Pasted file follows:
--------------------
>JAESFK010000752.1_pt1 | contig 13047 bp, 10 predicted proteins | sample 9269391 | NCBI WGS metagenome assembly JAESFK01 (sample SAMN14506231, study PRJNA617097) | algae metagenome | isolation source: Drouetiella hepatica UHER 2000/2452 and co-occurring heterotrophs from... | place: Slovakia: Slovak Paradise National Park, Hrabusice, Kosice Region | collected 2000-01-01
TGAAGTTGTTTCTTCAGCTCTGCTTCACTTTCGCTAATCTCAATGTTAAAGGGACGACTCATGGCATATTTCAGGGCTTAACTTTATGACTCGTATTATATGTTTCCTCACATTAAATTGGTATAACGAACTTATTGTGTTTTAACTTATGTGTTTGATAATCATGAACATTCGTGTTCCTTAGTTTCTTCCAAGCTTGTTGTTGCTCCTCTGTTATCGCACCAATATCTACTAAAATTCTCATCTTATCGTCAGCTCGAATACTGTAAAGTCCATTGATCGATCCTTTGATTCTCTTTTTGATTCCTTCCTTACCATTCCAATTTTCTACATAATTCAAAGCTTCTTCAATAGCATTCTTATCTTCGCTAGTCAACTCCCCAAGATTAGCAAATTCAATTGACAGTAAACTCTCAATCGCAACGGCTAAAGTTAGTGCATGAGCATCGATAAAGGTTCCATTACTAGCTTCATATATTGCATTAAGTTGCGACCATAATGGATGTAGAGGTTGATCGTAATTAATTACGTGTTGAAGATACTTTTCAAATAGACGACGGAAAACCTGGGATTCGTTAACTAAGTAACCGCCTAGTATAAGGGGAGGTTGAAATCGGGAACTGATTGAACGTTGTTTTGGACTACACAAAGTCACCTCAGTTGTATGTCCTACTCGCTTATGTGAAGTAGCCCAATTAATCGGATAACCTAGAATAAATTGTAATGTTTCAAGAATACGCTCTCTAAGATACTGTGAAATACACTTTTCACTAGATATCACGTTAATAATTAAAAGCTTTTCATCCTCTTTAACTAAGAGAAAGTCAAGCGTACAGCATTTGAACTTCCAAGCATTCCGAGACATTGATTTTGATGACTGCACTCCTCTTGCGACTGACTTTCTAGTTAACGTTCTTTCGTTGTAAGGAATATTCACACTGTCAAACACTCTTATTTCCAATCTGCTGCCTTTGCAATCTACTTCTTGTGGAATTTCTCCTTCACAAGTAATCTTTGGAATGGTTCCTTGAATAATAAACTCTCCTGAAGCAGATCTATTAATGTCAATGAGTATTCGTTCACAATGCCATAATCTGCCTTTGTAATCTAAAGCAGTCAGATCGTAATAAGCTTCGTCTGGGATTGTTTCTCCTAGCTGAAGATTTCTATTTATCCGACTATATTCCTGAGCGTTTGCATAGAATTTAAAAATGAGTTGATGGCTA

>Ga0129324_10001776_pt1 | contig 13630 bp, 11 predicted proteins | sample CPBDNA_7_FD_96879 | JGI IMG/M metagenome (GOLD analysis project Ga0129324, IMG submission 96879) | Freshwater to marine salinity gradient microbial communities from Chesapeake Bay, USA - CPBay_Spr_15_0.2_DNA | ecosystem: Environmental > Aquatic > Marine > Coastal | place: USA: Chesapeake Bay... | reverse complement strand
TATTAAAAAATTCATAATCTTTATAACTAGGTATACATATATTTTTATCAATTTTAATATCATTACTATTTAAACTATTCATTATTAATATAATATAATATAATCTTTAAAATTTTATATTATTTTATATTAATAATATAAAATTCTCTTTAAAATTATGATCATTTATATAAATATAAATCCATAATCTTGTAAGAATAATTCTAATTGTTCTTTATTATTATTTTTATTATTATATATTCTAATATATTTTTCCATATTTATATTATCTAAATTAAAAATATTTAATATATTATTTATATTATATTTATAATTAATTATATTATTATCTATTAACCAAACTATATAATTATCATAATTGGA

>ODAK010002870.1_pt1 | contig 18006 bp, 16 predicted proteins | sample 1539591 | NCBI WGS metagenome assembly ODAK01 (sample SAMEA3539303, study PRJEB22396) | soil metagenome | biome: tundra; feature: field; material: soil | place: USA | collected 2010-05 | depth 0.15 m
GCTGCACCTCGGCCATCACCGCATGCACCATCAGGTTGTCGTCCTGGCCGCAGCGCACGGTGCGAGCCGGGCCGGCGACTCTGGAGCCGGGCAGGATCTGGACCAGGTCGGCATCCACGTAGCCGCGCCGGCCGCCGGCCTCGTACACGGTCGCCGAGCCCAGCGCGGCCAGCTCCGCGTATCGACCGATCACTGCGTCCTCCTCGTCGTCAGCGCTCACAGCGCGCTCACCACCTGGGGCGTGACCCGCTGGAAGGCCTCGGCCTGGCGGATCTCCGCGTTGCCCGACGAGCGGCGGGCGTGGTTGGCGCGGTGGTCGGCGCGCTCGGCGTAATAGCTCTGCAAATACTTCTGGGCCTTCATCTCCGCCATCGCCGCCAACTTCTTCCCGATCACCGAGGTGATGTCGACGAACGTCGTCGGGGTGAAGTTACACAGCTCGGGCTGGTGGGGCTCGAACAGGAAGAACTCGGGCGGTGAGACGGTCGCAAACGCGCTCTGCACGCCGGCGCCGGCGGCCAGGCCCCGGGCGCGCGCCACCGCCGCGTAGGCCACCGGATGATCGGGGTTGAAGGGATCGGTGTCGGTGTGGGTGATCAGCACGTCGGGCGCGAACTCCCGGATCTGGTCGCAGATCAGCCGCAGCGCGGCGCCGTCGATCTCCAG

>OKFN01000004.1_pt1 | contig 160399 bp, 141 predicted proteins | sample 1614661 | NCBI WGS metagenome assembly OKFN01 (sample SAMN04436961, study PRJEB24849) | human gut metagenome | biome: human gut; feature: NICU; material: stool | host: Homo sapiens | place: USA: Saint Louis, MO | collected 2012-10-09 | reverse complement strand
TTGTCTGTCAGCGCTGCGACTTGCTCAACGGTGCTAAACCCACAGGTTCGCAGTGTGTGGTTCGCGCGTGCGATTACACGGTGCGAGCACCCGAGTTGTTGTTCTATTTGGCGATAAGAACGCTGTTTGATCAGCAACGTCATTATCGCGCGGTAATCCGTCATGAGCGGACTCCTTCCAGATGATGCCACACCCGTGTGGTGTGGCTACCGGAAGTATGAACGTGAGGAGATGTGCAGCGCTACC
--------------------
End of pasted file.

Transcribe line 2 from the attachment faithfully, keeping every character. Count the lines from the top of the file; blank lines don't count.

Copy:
TGAAGTTGTTTCTTCAGCTCTGCTTCACTTTCGCTAATCTCAATGTTAAAGGGACGACTCATGGCATATTTCAGGGCTTAACTTTATGACTCGTATTATATGTTTCCTCACATTAAATTGGTATAACGAACTTATTGTGTTTTAACTTATGTGTTTGATAATCATGAACATTCGTGTTCCTTAGTTTCTTCCAAGCTTGTTGTTGCTCCTCTGTTATCGCACCAATATCTACTAAAATTCTCATCTTATCGTCAGCTCGAATACTGTAAAGTCCATTGATCGATCCTTTGATTCTCTTTTTGATTCCTTCCTTACCATTCCAATTTTCTACATAATTCAAAGCTTCTTCAATAGCATTCTTATCTTCGCTAGTCAACTCCCCAAGATTAGCAAATTCAATTGACAGTAAACTCTCAATCGCAACGGCTAAAGTTAGTGCATGAGCATCGATAAAGGTTCCATTACTAGCTTCATATATTGCATTAAGTTGCGACCATAATGGATGTAGAGGTTGATCGTAATTAATTACGTGTTGAAGATACTTTTCAAATAGACGACGGAAAACCTGGGATTCGTTAACTAAGTAACCGCCTAGTATAAGGGGAGGTTGAAATCGGGAACTGATTGAACGTTGTTTTGGACTACACAAAGTCACCTCAGTTGTATGTCCTACTCGCTTATGTGAAGTAGCCCAATTAATCGGATAACCTAGAATAAATTGTAATGTTTCAAGAATACGCTCTCTAAGATACTGTGAAATACACTTTTCACTAGATATCACGTTAATAATTAAAAGCTTTTCATCCTCTTTAACTAAGAGAAAGTCAAGCGTACAGCATTTGAACTTCCAAGCATTCCGAGACATTGATTTTGATGACTGCACTCCTCTTGCGACTGACTTTCTAGTTAACGTTCTTTCGTTGTAAGGAATATTCACACTGTCAAACACTCTTATTTCCAATCTGCTGCCTTTGCAATCTACTTCTTGTGGAATTTCTCCTTCACAAGTAATCTTTGGAATGGTTCCTTGAATAATAAACTCTCCTGAAGCAGATCTATTAATGTCAATGAGTATTCGTTCACAATGCCATAATCTGCCTTTGTAATCTAAAGCAGTCAGATCGTAATAAGCTTCGTCTGGGATTGTTTCTCCTAGCTGAAGATTTCTATTTATCCGACTATATTCCTGAGCGTTTGCATAGAATTTAAAAATGAGTTGATGGCTA